When the team behind Frasca Food and Wine, Colorado’s most acclaimed dining destination, announced intentions to open a Denver restaurant two years ago, expectations ran high. The hype and excitement has only continued to build as construction delays pushed the opening past its projected date of March, 2017. But the big day is finally here: Starting at 11 a.m., stunning Tavernetta is finally open for lunch, aperitivo (happy) hour, and dinner.

As expected, co-owners Bobby Stuckey and Lachlann-Mackinnon Patterson and general manager Justin Williams—all French Laundry vets—bring the same obsessive attention to detail and hospitality that Frasca is known for. But Tavernetta is no Frasca 2.0. Located discretely between Union Station and the new Hotel Born, the welcoming space is split into different sections to accommodate a variety of diners and experiences, from casual happy hours to quick business lunches to celebratory dinners. There’s a cozy bar area with a fireplace and white oak ceiling; a bustling open kitchen replete with seating facing the pasta station, an eight-seat chef’s table, and the floor-to-ceiling enclosed wine cellar; a white sandstone-walled grotto lined with banquettes, and a sunny, quiet dining annex. Two patios—one facing 16th Street and the other offering a striking view of Union Station’s train platform—round out the seating options. The combined effect of these unique environments, paired with vibrant Slim Aarons prints adorning the walls throughout, channels both Old World charm and modern urbanity.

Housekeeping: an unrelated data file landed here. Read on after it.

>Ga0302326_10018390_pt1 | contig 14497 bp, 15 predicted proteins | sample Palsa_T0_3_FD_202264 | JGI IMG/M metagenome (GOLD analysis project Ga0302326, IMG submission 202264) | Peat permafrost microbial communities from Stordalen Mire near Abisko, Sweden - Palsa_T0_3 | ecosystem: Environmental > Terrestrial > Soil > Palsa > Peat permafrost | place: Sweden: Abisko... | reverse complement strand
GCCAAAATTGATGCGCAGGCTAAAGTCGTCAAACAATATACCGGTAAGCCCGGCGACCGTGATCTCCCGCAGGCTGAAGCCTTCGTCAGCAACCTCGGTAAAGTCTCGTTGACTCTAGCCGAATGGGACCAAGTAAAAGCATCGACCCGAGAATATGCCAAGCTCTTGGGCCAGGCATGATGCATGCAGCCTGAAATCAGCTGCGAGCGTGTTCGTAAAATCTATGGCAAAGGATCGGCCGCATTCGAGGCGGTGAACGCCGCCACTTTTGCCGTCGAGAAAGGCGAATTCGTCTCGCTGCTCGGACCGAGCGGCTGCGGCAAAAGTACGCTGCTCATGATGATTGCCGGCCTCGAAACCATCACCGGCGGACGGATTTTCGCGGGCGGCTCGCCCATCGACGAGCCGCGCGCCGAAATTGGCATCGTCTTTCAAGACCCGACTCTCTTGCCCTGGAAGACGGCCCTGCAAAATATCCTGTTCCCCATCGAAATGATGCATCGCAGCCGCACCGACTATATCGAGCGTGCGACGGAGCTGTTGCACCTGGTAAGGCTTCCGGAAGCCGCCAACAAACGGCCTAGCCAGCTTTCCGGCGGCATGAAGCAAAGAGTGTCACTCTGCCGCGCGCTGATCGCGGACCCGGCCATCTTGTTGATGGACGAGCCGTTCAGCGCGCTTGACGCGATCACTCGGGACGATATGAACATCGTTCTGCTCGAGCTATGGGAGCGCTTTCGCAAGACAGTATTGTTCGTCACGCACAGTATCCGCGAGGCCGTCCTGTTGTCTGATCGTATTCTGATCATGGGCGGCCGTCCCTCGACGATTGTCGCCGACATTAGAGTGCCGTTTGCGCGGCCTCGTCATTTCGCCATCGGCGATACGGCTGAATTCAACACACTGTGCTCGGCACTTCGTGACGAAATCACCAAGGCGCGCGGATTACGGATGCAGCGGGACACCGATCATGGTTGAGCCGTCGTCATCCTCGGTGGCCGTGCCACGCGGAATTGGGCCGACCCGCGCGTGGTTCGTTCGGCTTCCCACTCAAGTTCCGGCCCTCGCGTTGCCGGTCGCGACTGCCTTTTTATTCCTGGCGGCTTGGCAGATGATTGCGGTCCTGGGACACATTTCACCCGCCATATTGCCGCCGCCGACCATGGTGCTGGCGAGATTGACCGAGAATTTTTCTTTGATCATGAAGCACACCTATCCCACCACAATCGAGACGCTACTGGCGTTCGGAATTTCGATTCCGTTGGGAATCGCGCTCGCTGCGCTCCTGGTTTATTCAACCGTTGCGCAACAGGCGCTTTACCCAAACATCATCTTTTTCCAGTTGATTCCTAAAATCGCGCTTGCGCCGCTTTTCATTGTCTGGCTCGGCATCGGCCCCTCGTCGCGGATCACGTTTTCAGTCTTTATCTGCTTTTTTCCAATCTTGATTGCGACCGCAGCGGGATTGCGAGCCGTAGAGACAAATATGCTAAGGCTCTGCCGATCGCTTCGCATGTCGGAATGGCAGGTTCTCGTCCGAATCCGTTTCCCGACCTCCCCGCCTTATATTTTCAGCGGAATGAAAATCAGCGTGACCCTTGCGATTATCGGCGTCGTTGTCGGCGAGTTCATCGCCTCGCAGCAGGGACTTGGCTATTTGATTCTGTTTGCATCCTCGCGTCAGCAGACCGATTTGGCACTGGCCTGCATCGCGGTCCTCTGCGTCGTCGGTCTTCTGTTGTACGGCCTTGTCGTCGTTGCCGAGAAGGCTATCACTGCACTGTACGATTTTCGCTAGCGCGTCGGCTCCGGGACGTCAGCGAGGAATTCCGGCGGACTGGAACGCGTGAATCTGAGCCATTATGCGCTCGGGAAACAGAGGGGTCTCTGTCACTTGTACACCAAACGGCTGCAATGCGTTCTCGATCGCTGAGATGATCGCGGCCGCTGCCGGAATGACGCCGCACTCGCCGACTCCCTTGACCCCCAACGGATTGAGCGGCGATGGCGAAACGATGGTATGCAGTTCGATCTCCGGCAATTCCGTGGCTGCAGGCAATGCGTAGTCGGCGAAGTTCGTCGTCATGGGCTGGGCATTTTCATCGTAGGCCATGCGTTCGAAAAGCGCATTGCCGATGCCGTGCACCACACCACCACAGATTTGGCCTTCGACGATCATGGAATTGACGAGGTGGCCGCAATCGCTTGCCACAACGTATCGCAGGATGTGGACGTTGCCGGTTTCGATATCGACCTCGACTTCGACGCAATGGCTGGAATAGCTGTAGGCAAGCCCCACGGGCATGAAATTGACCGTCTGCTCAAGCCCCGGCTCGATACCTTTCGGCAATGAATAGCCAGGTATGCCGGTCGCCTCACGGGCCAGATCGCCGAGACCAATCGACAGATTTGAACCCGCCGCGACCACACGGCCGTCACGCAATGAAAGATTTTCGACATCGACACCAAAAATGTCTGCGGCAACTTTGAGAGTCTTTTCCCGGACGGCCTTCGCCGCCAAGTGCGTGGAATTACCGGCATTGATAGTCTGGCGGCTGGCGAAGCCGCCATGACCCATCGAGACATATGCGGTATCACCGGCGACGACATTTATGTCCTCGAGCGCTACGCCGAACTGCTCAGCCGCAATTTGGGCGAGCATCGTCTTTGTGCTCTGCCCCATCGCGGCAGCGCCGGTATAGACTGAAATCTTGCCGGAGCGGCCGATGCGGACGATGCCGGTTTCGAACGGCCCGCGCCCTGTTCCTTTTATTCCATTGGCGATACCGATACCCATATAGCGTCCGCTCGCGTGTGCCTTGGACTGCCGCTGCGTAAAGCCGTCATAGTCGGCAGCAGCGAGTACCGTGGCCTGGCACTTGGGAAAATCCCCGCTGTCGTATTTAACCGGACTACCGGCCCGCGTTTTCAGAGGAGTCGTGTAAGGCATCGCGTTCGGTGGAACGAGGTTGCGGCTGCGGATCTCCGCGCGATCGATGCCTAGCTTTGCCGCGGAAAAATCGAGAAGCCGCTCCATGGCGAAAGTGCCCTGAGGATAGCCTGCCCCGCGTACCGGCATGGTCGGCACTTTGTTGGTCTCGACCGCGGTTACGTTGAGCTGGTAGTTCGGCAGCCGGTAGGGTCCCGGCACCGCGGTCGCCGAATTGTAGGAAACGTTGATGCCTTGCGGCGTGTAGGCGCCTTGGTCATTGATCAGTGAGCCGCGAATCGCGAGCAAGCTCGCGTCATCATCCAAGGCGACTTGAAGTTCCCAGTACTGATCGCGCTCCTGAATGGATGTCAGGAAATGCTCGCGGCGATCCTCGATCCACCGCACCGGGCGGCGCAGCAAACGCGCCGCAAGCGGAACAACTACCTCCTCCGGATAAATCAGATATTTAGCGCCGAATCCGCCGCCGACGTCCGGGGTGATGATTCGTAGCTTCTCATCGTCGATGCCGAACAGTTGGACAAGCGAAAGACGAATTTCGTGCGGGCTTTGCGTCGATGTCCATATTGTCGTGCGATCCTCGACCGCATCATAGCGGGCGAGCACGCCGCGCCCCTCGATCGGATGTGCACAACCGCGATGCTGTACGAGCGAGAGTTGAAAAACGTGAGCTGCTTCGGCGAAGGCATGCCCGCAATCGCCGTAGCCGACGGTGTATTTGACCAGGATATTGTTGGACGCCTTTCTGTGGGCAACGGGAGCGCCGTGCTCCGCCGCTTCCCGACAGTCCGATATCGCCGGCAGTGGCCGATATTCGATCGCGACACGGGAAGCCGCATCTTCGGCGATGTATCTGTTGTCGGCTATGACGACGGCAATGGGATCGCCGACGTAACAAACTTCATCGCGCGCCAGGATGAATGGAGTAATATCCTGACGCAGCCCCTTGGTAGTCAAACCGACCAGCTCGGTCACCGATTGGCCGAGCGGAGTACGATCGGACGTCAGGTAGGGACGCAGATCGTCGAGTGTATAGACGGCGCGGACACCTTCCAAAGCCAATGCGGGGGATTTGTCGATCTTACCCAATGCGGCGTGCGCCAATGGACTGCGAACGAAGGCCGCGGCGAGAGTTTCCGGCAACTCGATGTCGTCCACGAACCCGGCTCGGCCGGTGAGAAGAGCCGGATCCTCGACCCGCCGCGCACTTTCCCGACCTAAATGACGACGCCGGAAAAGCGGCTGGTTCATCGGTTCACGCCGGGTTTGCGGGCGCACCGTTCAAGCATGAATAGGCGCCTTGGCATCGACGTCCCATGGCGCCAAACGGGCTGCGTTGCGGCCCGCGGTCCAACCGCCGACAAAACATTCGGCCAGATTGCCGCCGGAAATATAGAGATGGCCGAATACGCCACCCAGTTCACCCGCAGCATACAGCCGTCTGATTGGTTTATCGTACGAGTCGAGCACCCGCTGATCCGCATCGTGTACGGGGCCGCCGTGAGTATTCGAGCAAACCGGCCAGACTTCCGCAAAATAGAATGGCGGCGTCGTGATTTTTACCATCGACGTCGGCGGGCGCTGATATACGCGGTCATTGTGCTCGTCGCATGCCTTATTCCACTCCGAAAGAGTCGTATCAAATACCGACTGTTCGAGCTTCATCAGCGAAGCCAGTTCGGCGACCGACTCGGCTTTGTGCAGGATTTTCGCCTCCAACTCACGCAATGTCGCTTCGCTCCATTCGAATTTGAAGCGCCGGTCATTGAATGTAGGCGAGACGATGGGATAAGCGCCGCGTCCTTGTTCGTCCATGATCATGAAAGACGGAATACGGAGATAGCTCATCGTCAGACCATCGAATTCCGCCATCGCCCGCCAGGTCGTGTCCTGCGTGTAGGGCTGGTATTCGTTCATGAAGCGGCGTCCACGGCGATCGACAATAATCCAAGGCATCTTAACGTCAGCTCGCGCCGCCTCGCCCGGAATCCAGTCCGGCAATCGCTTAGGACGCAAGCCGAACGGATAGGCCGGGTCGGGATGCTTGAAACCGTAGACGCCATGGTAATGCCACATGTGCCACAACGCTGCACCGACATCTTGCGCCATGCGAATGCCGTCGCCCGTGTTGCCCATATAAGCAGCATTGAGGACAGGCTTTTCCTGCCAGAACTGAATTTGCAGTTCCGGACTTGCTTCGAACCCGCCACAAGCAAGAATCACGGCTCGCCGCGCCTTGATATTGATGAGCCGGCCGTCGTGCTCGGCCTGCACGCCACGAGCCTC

While Frasca’s menus focus on the cuisine of Friuli, Italy, chef Ian Wortham has broadened Tavernetta’s scope to include dishes from across the Boot. The offerings—and the menu prices—are more accessible than at Frasca and all dishes are offered à la carte. Lunch spans everything from a $15 Panino—basically a kicked-up Italian sub on a divine house-baked ricotta-onion roll—to a $46 rotisserie chicken for two with chicken-fat-roasted potatoes and an escarole salad. Many dishes, such as the buttery Maine lobster tagliolini and the cheese and charcuterie selections, carry over to dinner.

Naturally, wine is a strong focus. Sommelier Carlin Karr spent two years creating Tavernetta’s list, which is an homage to Italian producers. The exception to that rule is the deep selection of French Champagnes. “Champagne is part of the Italian lifestyle and culture of celebration, and we wanted to bring that experience here,” she says. Be sure to flag down Karr as she wheels the custom-built, white oak Champagne cart around the dining room so you can raise a glass of bubbly and toast the Mile High City’s newest gem.

1889 16th St., 720-605-1889 (while this is the correct number, Tavernetta’s phone system is not yet set up; write to reservations@tavernettadenver.com to book a table)

Callie Sumlin
Callie Sumlin
Callie Sumlin is a writer living in Westminster, and has been covering food and sustainability in the Centennial State for more than five years.